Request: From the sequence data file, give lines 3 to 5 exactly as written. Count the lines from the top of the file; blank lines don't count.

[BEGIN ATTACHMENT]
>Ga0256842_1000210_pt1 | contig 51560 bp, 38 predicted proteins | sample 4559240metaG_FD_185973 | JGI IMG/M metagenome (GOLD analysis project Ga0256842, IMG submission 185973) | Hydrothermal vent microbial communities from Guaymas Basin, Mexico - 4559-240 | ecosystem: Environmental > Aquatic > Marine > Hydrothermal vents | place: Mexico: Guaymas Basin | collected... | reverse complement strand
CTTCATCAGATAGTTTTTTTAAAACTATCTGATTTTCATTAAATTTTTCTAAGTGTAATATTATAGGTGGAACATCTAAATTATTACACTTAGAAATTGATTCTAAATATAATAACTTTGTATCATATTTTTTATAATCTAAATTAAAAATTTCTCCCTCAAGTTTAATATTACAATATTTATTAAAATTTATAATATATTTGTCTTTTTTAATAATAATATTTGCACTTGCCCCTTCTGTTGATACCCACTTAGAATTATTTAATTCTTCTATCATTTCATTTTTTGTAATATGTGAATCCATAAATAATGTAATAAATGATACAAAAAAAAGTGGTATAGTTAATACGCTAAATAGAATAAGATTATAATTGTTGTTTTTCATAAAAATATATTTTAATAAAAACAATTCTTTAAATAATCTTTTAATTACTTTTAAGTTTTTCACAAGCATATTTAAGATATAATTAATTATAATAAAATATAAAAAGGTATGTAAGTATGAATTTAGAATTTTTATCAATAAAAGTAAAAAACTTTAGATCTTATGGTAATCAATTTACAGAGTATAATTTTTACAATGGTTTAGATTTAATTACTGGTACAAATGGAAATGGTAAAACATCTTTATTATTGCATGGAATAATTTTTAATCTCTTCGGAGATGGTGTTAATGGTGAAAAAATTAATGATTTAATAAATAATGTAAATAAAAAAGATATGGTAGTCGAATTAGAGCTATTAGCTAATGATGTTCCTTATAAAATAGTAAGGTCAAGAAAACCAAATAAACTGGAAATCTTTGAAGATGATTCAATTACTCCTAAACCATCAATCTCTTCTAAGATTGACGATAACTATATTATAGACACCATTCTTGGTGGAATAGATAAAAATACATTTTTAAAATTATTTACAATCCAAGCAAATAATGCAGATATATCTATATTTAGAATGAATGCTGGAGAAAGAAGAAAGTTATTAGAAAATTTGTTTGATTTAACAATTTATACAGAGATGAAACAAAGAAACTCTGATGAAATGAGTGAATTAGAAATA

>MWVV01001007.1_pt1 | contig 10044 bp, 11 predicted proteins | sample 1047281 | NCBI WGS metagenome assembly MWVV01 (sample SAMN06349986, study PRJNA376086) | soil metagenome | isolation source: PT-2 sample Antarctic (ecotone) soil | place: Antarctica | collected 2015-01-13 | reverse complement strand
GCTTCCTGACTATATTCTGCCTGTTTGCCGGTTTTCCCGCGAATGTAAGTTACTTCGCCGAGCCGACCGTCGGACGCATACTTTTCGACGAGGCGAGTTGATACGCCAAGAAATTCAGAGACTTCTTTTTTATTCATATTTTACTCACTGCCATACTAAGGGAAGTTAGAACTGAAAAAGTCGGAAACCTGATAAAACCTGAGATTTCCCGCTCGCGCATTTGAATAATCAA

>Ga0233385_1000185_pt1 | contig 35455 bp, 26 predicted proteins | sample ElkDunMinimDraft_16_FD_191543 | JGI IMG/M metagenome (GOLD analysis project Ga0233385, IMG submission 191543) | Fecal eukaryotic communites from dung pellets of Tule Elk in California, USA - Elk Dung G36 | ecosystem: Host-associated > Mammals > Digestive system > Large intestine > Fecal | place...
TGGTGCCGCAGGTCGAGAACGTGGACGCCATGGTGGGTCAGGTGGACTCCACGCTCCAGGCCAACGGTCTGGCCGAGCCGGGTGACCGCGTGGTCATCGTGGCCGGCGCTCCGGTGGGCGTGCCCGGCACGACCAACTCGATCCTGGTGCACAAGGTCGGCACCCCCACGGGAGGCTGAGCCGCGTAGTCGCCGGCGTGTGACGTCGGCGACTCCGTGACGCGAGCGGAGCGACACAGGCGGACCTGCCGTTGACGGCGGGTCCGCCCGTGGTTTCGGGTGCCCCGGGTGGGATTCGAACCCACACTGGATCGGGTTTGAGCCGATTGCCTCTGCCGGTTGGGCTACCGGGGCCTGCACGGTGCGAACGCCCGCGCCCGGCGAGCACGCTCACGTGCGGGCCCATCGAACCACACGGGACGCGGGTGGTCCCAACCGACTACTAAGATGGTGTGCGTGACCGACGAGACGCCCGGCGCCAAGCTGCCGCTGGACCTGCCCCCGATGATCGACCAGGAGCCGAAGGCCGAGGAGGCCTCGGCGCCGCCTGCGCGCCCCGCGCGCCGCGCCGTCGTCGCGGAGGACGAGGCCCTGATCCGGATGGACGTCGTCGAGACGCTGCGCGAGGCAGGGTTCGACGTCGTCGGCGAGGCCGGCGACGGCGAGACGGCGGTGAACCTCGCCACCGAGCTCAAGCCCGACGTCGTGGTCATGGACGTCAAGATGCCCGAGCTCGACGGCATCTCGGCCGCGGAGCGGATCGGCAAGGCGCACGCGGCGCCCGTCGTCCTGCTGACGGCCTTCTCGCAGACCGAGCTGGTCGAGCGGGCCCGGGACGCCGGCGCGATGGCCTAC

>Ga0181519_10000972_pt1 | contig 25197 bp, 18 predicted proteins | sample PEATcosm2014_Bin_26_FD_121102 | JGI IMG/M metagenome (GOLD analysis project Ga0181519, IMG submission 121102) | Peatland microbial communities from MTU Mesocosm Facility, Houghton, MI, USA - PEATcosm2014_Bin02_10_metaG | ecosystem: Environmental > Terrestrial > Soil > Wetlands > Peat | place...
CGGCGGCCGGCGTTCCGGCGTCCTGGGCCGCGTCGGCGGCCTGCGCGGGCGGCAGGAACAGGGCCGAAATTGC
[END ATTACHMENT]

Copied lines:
>MWVV01001007.1_pt1 | contig 10044 bp, 11 predicted proteins | sample 1047281 | NCBI WGS metagenome assembly MWVV01 (sample SAMN06349986, study PRJNA376086) | soil metagenome | isolation source: PT-2 sample Antarctic (ecotone) soil | place: Antarctica | collected 2015-01-13 | reverse complement strand
GCTTCCTGACTATATTCTGCCTGTTTGCCGGTTTTCCCGCGAATGTAAGTTACTTCGCCGAGCCGACCGTCGGACGCATACTTTTCGACGAGGCGAGTTGATACGCCAAGAAATTCAGAGACTTCTTTTTTATTCATATTTTACTCACTGCCATACTAAGGGAAGTTAGAACTGAAAAAGTCGGAAACCTGATAAAACCTGAGATTTCCCGCTCGCGCATTTGAATAATCAA

>Ga0233385_1000185_pt1 | contig 35455 bp, 26 predicted proteins | sample ElkDunMinimDraft_16_FD_191543 | JGI IMG/M metagenome (GOLD analysis project Ga0233385, IMG submission 191543) | Fecal eukaryotic communites from dung pellets of Tule Elk in California, USA - Elk Dung G36 | ecosystem: Host-associated > Mammals > Digestive system > Large intestine > Fecal | place...